This story ceased to amuse me when I received my PhD from Harvard in the late 2000s and began applying for faculty teaching jobs myself. I sent out nearly two hundred job applications, most of them for tenure-track jobs, across Canada and the United States, and a few off the continent. I received not one tenure-track offer anywhere. If Memorial University of Newfoundland had offered me a position, I would have taken it without hesitation and been grateful to have the opportunity. The same applies to most of my generation in academia. To those coming of age in the 21st-century university, my father’s story sounds as implausible as if he had wandered into the White House, said “I’d like a job as President of the United States”, and been offered it on the spot. But it was and is true. His experience was in Canada, but as far as I know, those faculty of his generation with a similarly prestigious degree who could apply for jobs in the United States had a comparably wide range of opportunities.
This intergenerational experience should highlight how the story in the academic humanities and social sciences from the 1960s to the 2010s has been above all a story of decline. Many North American leftists look at the real accomplishments made in areas of race, gender and sexuality and see this period as a time of unalloyed progress. I cannot. Continue reading
Until I began my 9-to-5 job in 2011, I had only rarely had to get up before 8 or 9 in the morning on a regular basis, which suited me fine since I am a night person. Now I need get up at 6:45, and it is a struggle to get enough sleep – and so I started worrying ever more about how little sleep I was getting, which gave me insomnia.
Fortunately the job has a good health plan (essential in the USA), and I was able to seek treatment for my insomnia at the highly regarded Boston Medical Center. They suggested a number of interventions to deal with the insomnia, several of which slowly came to prove helpful. The most striking moment among these interventions, though, was when they prescribed – mindfulness meditation. Continue reading
There are two different ways to apply the distinction between dialectical and demonstrative argument, and it’s important to be aware of the difference. I draw the terms dialectical and demonstrative argument from Alasdair MacIntyre in Three Rival Versions of Moral Inquiry (pages 88-9), who in turn takes the distinction from Boethius‘s De topicis differentiis and ultimately from Aristotle’s Topics. The key point is that dialectical argument argues to first principles, and demonstrative argument from first principles.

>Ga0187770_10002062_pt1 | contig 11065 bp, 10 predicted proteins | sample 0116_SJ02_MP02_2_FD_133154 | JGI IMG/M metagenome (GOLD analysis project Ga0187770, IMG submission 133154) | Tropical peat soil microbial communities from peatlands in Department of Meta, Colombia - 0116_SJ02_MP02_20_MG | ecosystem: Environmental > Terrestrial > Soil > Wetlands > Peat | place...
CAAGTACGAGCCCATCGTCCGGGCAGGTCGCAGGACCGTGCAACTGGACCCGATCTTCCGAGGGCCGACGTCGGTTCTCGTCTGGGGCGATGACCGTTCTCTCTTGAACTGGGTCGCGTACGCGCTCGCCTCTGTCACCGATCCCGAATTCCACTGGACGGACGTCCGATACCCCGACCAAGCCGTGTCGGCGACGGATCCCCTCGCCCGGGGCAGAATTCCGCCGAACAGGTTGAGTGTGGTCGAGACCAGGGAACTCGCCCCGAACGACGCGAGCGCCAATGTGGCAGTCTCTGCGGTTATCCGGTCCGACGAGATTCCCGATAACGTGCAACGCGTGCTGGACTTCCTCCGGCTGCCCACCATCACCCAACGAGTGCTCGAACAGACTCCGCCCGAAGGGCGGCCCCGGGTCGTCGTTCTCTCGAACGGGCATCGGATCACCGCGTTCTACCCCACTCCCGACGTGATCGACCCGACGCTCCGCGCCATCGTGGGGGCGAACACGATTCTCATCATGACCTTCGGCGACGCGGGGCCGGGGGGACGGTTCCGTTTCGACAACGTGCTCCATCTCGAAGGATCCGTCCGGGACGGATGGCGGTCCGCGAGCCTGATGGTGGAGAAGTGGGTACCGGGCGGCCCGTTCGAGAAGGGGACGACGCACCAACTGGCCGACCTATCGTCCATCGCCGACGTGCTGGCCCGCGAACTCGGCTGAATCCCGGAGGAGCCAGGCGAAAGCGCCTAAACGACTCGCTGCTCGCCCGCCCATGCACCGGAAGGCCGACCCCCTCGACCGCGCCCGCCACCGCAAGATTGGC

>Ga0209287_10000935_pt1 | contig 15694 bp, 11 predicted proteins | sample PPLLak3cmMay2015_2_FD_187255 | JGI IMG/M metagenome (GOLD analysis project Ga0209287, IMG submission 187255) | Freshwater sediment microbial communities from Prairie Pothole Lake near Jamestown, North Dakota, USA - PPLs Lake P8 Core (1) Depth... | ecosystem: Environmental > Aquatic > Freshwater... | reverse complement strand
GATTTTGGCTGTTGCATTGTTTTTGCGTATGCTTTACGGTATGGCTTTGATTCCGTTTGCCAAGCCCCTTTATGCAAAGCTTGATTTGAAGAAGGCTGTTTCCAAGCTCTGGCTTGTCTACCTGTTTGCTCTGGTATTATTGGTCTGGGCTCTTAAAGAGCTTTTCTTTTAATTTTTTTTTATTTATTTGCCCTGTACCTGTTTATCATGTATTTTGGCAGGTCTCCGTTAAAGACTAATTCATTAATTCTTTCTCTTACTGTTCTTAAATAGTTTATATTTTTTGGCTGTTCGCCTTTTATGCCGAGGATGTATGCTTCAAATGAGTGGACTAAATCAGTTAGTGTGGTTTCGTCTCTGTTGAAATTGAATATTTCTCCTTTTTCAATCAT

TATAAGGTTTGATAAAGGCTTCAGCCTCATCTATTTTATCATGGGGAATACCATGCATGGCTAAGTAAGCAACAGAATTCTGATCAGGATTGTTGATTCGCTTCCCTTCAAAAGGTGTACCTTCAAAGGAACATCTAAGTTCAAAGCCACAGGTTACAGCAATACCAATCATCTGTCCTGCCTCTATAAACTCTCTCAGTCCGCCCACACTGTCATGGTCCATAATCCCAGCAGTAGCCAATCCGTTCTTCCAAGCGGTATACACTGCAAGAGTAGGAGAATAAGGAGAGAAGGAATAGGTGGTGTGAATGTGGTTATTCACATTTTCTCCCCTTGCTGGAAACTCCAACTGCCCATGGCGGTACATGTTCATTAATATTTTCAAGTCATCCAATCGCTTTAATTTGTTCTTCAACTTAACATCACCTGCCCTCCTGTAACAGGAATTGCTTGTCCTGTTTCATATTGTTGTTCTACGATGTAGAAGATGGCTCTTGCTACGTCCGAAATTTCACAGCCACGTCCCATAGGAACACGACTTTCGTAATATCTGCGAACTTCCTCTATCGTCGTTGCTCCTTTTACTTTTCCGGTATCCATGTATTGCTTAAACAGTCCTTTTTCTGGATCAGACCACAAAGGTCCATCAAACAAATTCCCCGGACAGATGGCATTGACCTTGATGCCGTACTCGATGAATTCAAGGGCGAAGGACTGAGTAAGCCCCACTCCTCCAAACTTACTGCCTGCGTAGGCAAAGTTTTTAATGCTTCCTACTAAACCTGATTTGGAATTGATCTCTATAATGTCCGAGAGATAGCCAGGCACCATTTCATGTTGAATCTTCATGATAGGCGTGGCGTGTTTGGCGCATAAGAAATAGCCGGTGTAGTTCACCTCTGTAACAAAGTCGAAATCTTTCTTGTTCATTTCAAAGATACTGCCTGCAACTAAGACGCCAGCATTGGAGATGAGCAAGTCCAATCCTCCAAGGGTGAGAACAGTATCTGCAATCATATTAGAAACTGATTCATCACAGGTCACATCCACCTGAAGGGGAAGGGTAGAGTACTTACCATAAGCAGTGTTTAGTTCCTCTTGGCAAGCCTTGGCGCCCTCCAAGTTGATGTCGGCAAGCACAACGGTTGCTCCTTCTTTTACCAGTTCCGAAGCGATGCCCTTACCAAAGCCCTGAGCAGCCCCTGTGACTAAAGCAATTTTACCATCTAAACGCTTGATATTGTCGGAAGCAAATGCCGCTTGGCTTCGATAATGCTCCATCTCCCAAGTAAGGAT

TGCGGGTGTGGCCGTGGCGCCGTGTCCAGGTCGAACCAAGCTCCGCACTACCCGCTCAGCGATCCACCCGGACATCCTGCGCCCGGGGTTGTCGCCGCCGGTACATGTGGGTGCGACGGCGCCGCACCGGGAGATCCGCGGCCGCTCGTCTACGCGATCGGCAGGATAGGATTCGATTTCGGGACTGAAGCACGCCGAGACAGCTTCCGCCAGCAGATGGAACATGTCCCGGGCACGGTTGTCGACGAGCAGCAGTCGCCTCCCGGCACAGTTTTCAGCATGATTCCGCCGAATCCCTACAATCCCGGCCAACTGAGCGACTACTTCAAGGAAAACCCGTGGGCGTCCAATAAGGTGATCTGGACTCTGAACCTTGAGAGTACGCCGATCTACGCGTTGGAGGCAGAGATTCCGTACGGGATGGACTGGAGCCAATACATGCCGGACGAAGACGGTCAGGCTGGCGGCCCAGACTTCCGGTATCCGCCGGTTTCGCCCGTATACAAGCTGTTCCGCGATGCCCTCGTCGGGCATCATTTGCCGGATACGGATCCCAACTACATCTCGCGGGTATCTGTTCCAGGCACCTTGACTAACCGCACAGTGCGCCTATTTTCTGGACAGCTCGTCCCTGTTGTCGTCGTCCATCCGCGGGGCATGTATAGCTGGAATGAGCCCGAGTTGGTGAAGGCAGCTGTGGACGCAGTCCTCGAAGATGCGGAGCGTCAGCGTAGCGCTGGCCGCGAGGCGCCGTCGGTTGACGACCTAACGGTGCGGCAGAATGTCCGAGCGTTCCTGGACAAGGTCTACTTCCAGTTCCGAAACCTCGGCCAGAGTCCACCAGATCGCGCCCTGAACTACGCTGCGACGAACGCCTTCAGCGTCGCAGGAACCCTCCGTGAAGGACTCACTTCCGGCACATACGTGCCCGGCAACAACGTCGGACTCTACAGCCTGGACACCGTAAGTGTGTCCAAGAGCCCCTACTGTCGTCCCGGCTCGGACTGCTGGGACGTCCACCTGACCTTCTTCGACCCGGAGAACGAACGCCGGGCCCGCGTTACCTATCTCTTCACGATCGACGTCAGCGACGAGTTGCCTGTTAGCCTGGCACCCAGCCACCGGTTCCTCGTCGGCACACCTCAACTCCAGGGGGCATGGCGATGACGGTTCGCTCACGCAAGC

But what are those first principles? Are they first principles for knowledge in general, or merely first principles within a single paradigm? Continue reading
Thomas Kuhn’s The Structure of Scientific Revolutions was a groundbreaking work that changed the way the world thinks about natural science. Kuhn claims that science works not as a steady, additive accretion of knowledge, but as through periods of specialized knowledge accumulation within one paradigm that (every so often) is displaced by a genuinely novel revolution that overthrows the existing paradigm.
It has sometimes been noted that social scientists and philosophers are much more likely to read Kuhn than natural scientists are. I don’t think this is necessarily because natural scientists are less likely to believe Kuhn’s historical account, but because they are less likely to see the history of their discipline as relevant to their current activity. For my part, I do not (yet) know the history of natural science well enough to know how accurately Kuhn’s description fits it. But it’s worth thinking about how Kuhn’s description applies outside the natural sciences he studied, to the humanities and social sciences. Continue reading
If one follows current conversations about technological changes in higher education — which it is a major part of my job to do — one quickly encounters a great deal of praise given to “disruption” and “disruptive innovation”. Massive online open courses and various other online innovations, we’re told, will overthrow the tired old models of education and usher in a marvelous new world far better for students than the sclerotic old habits of the deadwood professorial class.
So far, none of these technological trends has yet made big changes in the way higher education is done. Over the course of my lifetime, there have been only two trends in higher education that were genuinely disruptive innovations in a literal sense – that is, innovations that have genuinely disrupted the lives of the people who make up higher education. The first of these is adjunctification; the second is tuition increase. Continue reading